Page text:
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Council lauds Cranbrook in BloomPosted: September 22, 2011

Cranbrook in Bloom continues to grow in the esteemed eyes of city council.

Following an update presentation to council Sept. 12 by Cranbrook in Bloom’s Pat Adams, council seized the opportunity to thank the volunteer group that continues to beautify the city, with the assistance of city staff and funds.

“I think of where we were seven years ago to where we are today and it is night and day,” remarked Mayor Scott Manjak. “We can’t thank you enough.”

Coun. Jim Wavrecan, running for mayor Nov. 19, noted, “each year the accolades grow and grow.”

He suggested that Cranbrook in Blooms efforts have even spurred city residents to take better care of their own yards and homes.

“Anywhere you go in Cranbrook I think you see spinoffs from your work,” he said.

Coun. Angus Davis said the group’s work “has changed the face of the community. You are giving and when you give, something happens.”

Coun. Bob Whetham told Adams her group has “taken the importance of beautification to another level.”

In her update to council, Adams reported that 16 new trees have been planted along Cranbrook boulevards, including eight maples and eight crab apples.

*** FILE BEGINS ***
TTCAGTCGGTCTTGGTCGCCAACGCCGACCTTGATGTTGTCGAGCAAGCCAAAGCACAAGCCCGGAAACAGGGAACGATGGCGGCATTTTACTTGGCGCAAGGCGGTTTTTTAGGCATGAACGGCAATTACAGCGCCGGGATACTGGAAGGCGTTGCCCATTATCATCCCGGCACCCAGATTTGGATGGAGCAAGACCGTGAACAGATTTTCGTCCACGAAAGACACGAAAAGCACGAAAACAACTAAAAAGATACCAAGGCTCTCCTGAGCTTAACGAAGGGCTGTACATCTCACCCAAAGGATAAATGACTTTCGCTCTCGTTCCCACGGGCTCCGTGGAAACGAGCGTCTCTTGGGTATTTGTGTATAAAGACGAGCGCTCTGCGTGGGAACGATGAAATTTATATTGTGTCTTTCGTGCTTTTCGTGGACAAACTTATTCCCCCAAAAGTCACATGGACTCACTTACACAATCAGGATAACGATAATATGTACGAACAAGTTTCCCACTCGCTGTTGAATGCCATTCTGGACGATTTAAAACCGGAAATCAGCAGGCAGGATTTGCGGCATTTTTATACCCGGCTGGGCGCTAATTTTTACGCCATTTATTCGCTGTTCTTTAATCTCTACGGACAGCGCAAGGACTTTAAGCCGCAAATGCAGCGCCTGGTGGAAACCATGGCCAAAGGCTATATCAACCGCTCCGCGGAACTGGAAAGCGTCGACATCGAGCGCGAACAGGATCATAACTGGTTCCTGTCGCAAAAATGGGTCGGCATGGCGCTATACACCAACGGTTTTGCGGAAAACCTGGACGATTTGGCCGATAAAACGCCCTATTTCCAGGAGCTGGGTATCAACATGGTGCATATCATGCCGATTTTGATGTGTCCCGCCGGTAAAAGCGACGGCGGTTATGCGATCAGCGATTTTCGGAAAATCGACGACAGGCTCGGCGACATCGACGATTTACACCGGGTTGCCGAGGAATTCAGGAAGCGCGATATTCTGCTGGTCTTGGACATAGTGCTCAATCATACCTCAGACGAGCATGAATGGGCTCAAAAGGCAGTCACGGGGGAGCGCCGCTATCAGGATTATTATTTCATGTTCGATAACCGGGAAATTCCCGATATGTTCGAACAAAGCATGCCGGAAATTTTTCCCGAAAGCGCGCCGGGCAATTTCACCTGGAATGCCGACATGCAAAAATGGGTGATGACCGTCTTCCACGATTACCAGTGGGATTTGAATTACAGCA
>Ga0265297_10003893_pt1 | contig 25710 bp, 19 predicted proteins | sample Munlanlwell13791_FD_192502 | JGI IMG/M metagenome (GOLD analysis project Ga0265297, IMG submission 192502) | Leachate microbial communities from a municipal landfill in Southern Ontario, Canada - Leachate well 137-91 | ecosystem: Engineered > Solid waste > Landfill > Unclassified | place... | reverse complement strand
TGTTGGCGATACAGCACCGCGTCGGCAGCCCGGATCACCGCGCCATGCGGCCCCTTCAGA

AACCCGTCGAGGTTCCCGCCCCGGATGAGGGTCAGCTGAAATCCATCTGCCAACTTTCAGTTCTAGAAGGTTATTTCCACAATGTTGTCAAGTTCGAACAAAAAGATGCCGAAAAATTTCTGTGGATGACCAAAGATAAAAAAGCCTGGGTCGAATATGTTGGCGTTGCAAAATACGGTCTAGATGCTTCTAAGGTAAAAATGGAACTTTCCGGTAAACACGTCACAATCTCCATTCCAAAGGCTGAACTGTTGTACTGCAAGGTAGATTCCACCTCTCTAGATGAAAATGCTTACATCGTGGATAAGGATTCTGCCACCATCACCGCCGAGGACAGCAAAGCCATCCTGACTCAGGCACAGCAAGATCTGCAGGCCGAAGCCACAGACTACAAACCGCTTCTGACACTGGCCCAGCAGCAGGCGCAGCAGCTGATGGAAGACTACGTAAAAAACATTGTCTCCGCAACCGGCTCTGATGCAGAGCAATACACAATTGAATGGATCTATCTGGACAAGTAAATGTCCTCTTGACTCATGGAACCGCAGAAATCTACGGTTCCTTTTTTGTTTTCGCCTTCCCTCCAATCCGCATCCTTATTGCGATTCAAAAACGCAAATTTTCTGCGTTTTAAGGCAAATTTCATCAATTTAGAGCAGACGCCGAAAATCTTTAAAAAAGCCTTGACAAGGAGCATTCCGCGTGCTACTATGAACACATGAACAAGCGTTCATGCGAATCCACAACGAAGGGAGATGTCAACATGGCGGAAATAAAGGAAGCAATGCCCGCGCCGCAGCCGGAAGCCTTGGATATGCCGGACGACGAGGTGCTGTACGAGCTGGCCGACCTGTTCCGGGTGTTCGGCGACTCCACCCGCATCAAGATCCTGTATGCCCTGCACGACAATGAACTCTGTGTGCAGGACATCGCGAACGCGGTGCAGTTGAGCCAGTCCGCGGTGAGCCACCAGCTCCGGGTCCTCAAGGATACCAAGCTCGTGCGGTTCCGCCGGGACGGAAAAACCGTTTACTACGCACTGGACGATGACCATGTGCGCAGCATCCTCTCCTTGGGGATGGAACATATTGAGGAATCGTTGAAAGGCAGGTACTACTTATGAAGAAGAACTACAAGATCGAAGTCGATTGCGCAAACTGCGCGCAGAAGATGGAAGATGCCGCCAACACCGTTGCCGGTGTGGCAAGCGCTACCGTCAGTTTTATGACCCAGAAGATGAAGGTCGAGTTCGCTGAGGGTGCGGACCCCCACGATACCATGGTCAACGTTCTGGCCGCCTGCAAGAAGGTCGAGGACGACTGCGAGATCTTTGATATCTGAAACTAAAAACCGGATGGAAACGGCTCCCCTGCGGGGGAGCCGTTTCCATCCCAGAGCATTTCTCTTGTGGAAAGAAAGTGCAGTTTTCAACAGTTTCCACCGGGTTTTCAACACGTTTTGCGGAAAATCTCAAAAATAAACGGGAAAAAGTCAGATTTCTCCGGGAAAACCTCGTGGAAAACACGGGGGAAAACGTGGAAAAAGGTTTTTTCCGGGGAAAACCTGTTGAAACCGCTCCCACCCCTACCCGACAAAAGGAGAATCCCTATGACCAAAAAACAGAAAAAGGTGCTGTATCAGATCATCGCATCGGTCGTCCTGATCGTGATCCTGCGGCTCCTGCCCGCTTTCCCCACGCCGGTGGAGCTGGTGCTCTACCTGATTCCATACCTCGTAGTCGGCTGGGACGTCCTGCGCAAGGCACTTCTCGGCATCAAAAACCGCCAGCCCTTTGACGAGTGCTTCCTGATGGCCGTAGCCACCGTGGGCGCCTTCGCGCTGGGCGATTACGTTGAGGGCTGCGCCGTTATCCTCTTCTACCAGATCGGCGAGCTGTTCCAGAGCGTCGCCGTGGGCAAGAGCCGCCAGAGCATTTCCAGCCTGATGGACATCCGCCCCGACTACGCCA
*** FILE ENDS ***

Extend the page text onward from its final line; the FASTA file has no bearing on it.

“They don’t look the best right now but expect great things next year,” she said, explaining that the “medical donation” has now resulted in 30 trees being planted in the city.

Three years ago the city’s medical community provided a donation to be used toward beautification.

“I’d like to thank the medical community,” Adams said.

Fundraising began Sept. 13 to raise $54,000 for Centennial Garden Three, which will be located east of Centennial Garden Two.

The new project will follow the same theme as the previous two, Adams said, explaining that different trees are planted each year in accordance with the city’s Urban Management Strategy report and its Urban Forest Management recommendations.

It is hoped that phase three will be completed by June 2012, Adams told council, fundraising allowing.

Manjak urged her to approach the city and apply for Columbia Basin Trust Community Initiative Program funds.

Ian Cobb/e-KNOW

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